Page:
Dusting Off: The Bearded President
We’ll assume you either ended last night enjoying the sweet taste of victory, or in kind of a weird place... You also might’ve caught the presidential election.
We came away from the whole thing longing for the days of yore, when this great nation was ruled by men as grizzled as their jawlines.
Not since the likes of Ulysses S. Grant, Rutherford B. Hayes, a fellow by the name of Honest Abe and just about every US president in the second half of the 19th century have we had a president with some sort of facial follicle to pensively stroke while guiding this fair land. Back then it was more unusual to run for president and not have a crazy-ass beard.
The last time we had a president with any facial hair was 1913, when William Howard Taft—who replaced Theodore Roosevelt’s gold-standard soup strainer with a walrus-like outcropping—left office. And it’s not surprising that a one-termer best known for needing to be craned out of a bathtub prompted American candidates to give the facial hair (and gluttony) a rest for a while.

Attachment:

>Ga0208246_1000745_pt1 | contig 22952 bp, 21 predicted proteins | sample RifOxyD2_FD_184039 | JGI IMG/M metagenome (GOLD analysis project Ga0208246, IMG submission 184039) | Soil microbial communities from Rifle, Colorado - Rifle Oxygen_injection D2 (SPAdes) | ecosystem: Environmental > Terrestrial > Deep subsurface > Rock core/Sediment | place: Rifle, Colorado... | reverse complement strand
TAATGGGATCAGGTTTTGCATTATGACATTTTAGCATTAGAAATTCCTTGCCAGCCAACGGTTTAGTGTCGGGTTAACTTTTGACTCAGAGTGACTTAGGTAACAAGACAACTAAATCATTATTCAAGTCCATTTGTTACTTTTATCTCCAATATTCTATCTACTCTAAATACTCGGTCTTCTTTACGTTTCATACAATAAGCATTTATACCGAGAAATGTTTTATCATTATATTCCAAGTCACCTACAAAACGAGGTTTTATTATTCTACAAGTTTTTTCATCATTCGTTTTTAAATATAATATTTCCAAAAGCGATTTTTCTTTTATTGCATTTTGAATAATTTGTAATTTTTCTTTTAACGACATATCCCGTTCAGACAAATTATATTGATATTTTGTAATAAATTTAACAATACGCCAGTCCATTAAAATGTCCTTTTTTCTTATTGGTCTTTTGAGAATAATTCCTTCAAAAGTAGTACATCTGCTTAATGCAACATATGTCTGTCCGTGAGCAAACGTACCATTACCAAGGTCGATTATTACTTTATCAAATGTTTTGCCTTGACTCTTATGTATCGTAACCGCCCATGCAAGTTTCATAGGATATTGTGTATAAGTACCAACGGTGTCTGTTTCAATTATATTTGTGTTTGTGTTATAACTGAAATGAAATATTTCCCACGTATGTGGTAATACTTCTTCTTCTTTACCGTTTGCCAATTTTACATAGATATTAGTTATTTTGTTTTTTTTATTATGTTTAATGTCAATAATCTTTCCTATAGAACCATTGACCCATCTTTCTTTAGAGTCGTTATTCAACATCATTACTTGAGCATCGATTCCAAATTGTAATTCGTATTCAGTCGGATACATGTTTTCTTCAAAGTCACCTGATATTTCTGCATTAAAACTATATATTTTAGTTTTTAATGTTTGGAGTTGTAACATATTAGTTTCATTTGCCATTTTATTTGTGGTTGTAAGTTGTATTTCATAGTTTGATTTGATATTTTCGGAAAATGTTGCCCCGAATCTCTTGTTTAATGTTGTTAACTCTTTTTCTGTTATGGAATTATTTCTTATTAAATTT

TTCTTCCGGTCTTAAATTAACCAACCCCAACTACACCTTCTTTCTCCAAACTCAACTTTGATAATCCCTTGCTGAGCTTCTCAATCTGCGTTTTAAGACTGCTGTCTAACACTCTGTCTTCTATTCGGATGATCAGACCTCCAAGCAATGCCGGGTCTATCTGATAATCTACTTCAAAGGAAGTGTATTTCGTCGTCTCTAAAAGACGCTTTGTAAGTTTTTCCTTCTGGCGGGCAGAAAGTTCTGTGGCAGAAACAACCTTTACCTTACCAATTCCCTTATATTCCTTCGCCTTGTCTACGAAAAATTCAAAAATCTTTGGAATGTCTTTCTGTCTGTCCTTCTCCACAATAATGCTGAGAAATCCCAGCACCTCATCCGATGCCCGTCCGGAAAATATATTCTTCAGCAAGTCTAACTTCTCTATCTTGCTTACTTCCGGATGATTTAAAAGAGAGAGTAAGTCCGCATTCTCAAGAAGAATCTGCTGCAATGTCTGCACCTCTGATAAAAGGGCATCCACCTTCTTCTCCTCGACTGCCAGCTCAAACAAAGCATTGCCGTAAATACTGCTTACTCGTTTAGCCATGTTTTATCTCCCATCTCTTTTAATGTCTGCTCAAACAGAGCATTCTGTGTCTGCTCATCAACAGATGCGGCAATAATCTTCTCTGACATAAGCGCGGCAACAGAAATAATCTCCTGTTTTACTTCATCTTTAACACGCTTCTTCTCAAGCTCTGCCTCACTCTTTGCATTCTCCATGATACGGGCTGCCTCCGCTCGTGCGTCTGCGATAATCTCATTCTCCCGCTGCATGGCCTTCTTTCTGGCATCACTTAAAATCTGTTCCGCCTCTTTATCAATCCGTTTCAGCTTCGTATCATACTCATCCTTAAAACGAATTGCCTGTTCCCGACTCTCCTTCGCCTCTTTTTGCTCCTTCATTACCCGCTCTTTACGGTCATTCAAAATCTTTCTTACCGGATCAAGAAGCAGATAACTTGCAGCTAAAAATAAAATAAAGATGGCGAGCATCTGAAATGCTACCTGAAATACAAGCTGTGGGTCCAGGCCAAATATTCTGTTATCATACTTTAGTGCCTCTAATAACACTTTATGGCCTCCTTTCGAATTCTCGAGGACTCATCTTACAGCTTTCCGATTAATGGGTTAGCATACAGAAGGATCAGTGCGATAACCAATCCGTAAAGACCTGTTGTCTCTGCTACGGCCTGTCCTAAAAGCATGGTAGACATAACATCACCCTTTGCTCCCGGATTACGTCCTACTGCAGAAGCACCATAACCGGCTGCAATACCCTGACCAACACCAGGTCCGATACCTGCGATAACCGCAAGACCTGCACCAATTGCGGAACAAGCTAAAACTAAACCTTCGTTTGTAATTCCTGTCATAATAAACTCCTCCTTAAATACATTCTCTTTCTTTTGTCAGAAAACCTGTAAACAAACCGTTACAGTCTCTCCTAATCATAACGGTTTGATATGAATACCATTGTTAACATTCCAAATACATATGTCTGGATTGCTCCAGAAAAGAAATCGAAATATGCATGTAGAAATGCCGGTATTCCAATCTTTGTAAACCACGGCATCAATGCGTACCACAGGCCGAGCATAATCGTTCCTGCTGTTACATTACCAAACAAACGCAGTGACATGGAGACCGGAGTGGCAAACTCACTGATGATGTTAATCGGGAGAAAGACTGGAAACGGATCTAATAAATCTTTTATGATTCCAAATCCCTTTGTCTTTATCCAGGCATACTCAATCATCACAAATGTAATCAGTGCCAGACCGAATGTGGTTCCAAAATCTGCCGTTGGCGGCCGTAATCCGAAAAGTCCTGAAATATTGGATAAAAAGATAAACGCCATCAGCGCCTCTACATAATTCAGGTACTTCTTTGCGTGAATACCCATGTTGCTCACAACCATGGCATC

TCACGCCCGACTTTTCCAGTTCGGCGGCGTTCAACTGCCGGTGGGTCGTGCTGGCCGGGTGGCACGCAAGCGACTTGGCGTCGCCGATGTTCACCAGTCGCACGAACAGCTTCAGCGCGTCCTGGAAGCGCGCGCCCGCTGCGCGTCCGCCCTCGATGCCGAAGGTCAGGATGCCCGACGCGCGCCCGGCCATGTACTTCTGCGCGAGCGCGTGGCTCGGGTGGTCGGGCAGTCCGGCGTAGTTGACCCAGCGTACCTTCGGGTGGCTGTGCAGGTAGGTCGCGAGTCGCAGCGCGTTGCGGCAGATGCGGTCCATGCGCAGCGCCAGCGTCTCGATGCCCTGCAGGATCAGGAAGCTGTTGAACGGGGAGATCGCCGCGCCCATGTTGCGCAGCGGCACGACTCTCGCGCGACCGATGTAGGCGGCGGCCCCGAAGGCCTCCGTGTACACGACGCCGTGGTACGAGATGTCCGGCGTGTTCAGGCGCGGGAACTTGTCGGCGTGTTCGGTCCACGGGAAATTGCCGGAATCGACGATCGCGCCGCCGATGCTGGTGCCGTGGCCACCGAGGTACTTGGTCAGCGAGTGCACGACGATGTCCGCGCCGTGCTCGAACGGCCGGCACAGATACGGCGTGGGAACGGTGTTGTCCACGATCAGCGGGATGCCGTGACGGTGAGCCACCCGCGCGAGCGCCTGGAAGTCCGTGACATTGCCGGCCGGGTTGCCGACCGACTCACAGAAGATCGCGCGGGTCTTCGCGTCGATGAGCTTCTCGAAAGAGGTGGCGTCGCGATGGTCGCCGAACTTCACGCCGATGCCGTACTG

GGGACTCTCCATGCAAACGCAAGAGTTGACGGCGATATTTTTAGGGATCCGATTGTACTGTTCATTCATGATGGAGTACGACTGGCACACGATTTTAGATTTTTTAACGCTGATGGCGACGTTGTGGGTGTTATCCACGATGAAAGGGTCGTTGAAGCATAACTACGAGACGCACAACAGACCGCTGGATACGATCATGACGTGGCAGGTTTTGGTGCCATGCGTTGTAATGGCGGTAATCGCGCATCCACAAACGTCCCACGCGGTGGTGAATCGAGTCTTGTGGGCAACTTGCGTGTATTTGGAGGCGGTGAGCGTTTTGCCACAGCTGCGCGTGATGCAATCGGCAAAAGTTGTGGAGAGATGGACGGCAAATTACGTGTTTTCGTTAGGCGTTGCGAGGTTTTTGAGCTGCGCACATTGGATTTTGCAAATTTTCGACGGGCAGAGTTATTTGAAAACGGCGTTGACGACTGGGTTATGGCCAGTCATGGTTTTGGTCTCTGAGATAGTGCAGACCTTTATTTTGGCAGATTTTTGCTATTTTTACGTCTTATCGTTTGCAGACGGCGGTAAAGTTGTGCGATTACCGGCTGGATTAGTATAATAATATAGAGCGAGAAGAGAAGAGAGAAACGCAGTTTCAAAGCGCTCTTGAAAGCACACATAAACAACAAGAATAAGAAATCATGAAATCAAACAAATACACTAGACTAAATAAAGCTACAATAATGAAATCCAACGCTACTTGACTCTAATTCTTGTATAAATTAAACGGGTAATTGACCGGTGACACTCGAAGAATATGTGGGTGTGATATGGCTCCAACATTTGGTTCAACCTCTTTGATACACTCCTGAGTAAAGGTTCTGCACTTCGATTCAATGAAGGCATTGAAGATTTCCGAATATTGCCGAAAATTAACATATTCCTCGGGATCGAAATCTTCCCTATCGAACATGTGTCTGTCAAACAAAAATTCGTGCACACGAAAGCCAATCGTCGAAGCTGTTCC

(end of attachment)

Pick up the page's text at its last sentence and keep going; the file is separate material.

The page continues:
But now we’ve spent roughly a century without as much as a single unshorn stubble—which is really too bad, since there wasn’t a better face made for a mustache than Gerald Ford’s. Maybe it’s that new Lincoln movie, or the satisfaction we felt sipping our morning cup of coffee made by a guy with a Whitman beard, but we think this nation is ready for the return of the scruffy commander in chief. And with all the parallels that have been drawn between Obama and Lincoln, now couldn’t be a better time to bring a little bristle back into the Oval Office.
Four more years ought to be enough time to grow one.
- Najib Benouar